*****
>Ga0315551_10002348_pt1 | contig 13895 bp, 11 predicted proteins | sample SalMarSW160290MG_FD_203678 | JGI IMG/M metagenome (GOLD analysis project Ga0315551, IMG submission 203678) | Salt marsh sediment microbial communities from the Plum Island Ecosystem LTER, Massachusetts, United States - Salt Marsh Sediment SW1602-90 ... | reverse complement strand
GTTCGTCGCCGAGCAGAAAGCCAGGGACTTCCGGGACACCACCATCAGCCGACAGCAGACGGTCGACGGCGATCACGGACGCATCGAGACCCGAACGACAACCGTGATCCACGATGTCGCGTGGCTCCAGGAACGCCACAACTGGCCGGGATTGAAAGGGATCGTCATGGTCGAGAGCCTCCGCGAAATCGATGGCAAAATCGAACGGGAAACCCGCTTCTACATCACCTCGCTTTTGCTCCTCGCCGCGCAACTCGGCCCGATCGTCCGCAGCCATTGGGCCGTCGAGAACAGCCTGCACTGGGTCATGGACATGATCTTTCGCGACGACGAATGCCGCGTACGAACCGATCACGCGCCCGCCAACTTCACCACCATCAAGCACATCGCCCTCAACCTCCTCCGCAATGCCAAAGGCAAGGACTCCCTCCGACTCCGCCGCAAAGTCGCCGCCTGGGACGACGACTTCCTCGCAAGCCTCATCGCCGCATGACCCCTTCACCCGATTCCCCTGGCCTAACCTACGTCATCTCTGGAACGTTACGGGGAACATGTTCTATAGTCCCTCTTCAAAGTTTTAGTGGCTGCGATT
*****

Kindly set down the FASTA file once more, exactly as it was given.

>Ga0315551_10002348_pt1 | contig 13895 bp, 11 predicted proteins | sample SalMarSW160290MG_FD_203678 | JGI IMG/M metagenome (GOLD analysis project Ga0315551, IMG submission 203678) | Salt marsh sediment microbial communities from the Plum Island Ecosystem LTER, Massachusetts, United States - Salt Marsh Sediment SW1602-90 ... | reverse complement strand
GTTCGTCGCCGAGCAGAAAGCCAGGGACTTCCGGGACACCACCATCAGCCGACAGCAGACGGTCGACGGCGATCACGGACGCATCGAGACCCGAACGACAACCGTGATCCACGATGTCGCGTGGCTCCAGGAACGCCACAACTGGCCGGGATTGAAAGGGATCGTCATGGTCGAGAGCCTCCGCGAAATCGATGGCAAAATCGAACGGGAAACCCGCTTCTACATCACCTCGCTTTTGCTCCTCGCCGCGCAACTCGGCCCGATCGTCCGCAGCCATTGGGCCGTCGAGAACAGCCTGCACTGGGTCATGGACATGATCTTTCGCGACGACGAATGCCGCGTACGAACCGATCACGCGCCCGCCAACTTCACCACCATCAAGCACATCGCCCTCAACCTCCTCCGCAATGCCAAAGGCAAGGACTCCCTCCGACTCCGCCGCAAAGTCGCCGCCTGGGACGACGACTTCCTCGCAAGCCTCATCGCCGCATGACCCCTTCACCCGATTCCCCTGGCCTAACCTACGTCATCTCTGGAACGTTACGGGGAACATGTTCTATAGTCCCTCTTCAAAGTTTTAGTGGCTGCGATT